Day 19: February 9

Yesterday’s idea didn’t get past getting four pieces of paper out and labeling them. I’ll let those four agreements simmer.

Today I decided to use the backing of my paper pads because one) I’m running out of paper and two) after last nights podcast about artist Phil Hansen only finding inspiration when being constrained by his materials. I guess I can let go of being so particular about my work surface and having the entire of the 100 Day Project be cohesive just from working on one specific paper surface. Spread your creative wings Taryn.

Starting with a white acrylic base on the cardboard backing.
I wasn’t a fan of that blue. I banish thalo blue!
Seeing what happens if I overlay those bold lines with a mix of acrylic burnt sienna and ceramic stucco texture.

Day 20: February 10

Today I scrounged for surfaces to start three images with a longhorn skull based on a photograph I took in New Mexico. All of them started with same image. We’ll see how they diverge in texture, color and technique.

Day 21: February 11

Today’s gathered insight (source: The Jealous Curator Podcast) making a list of my personal visual vocabulary. Wow. I mean, that’s part of what I’m trying to do here is understand and articulate my motivations! But a list? I love lists. I’m going to have to do this. How incredibly exciting and dull to deconstruct every element of my work. I’m sure they diligently tried to teach this in college, and I, in equal stubborn amounts didn’t absorb the lesson.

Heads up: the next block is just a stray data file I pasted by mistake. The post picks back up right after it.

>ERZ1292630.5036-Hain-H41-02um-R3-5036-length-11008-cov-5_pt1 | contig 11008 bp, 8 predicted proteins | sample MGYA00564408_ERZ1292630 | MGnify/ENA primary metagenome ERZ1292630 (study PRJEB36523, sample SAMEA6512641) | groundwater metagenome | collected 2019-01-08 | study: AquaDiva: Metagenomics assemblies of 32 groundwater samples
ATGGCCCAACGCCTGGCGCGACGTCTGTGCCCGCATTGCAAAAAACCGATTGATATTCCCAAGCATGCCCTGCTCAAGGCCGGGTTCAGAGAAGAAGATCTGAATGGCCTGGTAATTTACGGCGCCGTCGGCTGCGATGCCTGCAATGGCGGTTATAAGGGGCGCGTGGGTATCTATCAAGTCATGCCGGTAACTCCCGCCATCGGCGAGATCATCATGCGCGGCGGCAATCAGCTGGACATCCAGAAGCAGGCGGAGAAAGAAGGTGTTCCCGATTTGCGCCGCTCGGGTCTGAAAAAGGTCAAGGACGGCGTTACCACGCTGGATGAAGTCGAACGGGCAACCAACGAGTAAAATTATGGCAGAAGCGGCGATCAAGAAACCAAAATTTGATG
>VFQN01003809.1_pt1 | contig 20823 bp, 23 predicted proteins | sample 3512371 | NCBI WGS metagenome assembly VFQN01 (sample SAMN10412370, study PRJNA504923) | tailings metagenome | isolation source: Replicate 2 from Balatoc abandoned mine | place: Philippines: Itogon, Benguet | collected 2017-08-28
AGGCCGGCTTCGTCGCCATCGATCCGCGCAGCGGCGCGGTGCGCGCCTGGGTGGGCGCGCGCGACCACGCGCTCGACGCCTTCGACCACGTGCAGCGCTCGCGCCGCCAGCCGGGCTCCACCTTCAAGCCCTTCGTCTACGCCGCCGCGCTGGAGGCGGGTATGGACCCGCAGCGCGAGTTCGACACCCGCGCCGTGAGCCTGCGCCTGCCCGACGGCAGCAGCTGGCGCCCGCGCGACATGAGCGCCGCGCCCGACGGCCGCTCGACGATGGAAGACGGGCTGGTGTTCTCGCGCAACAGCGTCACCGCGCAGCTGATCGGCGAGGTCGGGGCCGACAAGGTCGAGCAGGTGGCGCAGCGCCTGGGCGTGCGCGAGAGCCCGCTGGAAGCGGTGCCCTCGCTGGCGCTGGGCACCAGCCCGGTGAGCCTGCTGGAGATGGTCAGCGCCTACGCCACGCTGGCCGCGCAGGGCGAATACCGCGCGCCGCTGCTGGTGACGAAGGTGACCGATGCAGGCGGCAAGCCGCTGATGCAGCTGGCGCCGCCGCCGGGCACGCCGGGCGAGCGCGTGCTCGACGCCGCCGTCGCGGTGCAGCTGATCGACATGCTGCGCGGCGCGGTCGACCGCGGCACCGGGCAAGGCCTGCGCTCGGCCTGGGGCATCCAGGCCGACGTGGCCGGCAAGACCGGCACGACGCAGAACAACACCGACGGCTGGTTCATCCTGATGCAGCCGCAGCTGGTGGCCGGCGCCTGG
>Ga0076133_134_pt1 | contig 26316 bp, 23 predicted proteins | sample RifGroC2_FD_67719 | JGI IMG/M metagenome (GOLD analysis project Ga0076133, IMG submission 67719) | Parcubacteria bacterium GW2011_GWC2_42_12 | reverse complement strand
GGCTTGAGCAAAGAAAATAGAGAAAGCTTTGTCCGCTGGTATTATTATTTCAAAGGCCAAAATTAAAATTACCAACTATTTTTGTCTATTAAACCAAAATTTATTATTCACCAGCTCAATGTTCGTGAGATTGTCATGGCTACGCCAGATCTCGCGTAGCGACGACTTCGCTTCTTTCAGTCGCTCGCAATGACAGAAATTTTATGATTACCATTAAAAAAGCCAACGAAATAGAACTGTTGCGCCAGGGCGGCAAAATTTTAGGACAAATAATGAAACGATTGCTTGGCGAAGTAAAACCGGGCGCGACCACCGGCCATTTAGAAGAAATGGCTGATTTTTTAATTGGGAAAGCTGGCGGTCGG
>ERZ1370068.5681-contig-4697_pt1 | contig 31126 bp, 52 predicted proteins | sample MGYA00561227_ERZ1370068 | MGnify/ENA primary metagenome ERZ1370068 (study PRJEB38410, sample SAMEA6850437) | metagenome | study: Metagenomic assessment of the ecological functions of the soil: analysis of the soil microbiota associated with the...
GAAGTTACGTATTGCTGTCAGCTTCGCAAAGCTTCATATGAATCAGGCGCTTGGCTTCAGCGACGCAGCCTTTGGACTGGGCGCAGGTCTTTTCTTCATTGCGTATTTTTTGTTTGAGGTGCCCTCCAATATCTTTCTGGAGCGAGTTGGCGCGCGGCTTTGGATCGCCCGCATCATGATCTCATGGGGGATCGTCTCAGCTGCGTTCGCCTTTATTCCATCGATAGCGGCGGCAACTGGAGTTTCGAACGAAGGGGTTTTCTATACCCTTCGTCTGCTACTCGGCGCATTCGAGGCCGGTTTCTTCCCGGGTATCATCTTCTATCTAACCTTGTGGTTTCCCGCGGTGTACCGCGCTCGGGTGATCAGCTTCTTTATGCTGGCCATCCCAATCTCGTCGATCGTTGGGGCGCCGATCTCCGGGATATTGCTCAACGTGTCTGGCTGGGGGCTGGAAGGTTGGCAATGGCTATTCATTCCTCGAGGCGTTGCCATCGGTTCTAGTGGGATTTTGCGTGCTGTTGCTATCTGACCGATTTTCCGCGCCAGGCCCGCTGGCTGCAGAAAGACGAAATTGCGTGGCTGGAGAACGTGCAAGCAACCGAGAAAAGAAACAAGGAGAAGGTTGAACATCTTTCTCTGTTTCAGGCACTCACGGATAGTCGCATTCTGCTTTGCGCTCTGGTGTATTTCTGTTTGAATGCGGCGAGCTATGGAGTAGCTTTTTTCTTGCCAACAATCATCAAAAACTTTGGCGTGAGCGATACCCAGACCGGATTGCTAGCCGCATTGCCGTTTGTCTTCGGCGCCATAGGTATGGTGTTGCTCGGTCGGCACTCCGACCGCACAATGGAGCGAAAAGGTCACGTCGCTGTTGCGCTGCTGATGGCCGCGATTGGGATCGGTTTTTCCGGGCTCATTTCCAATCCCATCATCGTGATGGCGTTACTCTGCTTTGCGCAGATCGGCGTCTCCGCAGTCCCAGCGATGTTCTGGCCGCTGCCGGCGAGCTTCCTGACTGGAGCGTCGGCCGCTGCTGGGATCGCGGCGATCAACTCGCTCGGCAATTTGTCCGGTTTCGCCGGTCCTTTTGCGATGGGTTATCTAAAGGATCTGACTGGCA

Burnt sienna, white and black acrylic thinned with water, Faber-Castell black ink pen. Combining the meditative line making with Raven image.
Week 3 completed Images (I think they are done at least)
Week 3 started/in progress pieces.

My 100 Day “Rules”

  • Use the blog to reflect on the work daily, posting content weekly.
  • Work at a 5 x 7 size on paper
  • Multi-media works
  • Use inspiration from travels, literature, and anywhere else I can.
  • Explore elements I work with already. See where it goes. Reflect on what those elements mean.

Experimenting: Polaroid Photolab and Polaroid Transfers

Art Journal, Medium, process